The Effect of the Invasive Macroinvertebrate, Bythotrephes Longimanus, on the Growth of Cisco (Coregonus Artedii) in Ontario Shield Lakes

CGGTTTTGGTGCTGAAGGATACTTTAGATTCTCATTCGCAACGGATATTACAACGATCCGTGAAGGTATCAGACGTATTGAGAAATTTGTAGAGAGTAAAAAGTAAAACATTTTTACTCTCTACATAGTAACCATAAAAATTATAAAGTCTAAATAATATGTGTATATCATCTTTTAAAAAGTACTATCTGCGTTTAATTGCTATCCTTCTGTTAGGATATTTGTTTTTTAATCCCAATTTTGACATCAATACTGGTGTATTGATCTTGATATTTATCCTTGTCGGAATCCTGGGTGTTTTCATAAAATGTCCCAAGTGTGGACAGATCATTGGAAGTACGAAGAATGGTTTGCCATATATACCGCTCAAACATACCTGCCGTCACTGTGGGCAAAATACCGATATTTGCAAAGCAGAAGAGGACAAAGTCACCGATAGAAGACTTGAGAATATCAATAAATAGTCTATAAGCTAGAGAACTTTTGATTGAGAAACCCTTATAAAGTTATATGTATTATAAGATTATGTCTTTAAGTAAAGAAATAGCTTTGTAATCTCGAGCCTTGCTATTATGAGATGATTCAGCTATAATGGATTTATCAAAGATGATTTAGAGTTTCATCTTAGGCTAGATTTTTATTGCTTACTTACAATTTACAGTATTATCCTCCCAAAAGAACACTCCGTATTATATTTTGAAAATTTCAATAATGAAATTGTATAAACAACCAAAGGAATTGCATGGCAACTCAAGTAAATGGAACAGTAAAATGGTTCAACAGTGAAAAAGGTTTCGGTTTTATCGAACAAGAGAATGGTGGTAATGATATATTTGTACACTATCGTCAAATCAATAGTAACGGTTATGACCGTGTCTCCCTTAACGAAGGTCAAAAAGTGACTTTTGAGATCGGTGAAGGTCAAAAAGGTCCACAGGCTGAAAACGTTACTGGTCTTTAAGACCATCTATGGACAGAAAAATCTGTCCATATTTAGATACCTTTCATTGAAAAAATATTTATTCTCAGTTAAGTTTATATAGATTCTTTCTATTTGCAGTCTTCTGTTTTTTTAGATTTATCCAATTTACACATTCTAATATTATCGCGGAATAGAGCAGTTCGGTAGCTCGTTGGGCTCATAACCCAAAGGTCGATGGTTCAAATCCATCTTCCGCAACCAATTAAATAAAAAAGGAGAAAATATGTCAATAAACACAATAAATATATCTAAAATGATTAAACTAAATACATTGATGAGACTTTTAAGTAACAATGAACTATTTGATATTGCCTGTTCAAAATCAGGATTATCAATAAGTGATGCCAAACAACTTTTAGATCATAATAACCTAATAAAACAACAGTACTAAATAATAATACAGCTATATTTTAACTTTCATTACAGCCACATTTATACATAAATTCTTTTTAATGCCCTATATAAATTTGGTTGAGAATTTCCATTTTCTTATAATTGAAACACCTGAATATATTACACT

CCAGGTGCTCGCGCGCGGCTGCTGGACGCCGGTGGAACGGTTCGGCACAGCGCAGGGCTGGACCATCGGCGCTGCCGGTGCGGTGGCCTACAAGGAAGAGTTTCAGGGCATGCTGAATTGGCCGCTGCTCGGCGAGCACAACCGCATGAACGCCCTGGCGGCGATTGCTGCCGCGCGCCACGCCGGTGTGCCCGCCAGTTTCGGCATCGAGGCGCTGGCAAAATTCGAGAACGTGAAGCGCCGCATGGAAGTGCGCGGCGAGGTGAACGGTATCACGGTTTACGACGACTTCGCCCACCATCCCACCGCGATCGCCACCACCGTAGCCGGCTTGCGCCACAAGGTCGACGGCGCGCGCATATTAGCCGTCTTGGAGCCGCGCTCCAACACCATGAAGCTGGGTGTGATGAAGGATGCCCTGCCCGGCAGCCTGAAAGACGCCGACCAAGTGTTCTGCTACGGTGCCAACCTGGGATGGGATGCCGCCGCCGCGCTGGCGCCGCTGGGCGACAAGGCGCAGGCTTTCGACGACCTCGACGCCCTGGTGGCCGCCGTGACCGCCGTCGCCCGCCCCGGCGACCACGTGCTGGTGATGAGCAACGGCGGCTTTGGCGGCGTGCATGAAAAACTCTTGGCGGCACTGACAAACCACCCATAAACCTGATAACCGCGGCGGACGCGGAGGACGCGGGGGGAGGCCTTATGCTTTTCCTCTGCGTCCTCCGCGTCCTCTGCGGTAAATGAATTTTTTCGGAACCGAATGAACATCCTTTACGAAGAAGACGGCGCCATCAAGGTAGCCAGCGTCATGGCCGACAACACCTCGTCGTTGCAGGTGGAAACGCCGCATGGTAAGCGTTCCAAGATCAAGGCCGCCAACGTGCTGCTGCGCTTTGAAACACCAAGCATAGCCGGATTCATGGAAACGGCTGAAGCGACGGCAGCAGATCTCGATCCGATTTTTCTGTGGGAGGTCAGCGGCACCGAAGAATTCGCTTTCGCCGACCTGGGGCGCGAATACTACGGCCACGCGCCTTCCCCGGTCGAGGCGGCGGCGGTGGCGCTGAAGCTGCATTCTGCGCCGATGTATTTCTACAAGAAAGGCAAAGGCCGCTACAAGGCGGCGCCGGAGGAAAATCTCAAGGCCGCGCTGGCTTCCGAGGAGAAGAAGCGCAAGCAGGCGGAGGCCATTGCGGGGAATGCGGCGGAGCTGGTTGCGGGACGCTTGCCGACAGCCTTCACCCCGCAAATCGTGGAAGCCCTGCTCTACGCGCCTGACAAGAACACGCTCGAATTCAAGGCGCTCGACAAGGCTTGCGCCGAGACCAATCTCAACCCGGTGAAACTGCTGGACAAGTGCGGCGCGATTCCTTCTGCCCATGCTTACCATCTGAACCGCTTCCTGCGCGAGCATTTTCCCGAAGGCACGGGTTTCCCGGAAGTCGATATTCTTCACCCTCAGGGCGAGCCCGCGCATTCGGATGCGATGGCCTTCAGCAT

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Bythotrephes longimanus is an invasive, macroinvertebrate from Eurasia that was introduced into the Great Lakes region in the mid 1980s. Bythotrephes introductions into lake ecosystems have resulted in substantial changes in zooplankton communities, including declines in species richness, abundance, biomass and production. Changes in zooplankton communities may alter the quantity and quality of prey to other predators such as cisco (Coregonus artedii), a pelagic forage fish. Here, I conduct a current day comparison of cisco populations to determine if prey consumption by cisco differs in the presence of Bythotrephes, and whether changes in diet result in energetic consequences (changes in growth and condition) for cisco. Effects of Bythotrephes on native zooplankton communities have resulted in substantial changes in the variety and proportion biomass of zooplankton and macroinvertebrate prey types in cisco stomachs, which have in turn modified growth of cisco. Cisco taken from invaded lakes achieve greater total lengths but changes in condition were not detected. This effect may be driven by improved growth in the second and subsequent growing seasons, suggesting that growth consequences for young fish (that do not feed on Bythotrephes) are different than for older individuals. Length-at-structure age data indicate that by the end of the first growing season (age 1) cisco achieve comparable total body lengths in invaded and reference lakes, suggesting that food consumption by young cisco remains unchanged by Bythotrephes. Alternatively, young cisco forage may be reduced in the presence of Bythotrephes, resulting in decreased survival and similar growth among individuals that survive to age 1. In contrast, despite changes in the zooplankton community; growth of older fish (≥ age 2) was enhanced in lakes that have Bythotrephes. Improved growth among older cisco (≥ age 2) in invaded lakes may be related to the presence of a newly attainable, high energy prey source (Bythotrephes). Alternatively, enhanced growth may be explained by lower competition due to reduced recruitment of young cisco (≤ age 1) in invaded lakes. Increased knowledge regarding the effects of Bythotrephes on growth of cisco is important in furthering our understanding of its impact on lake ecosystems.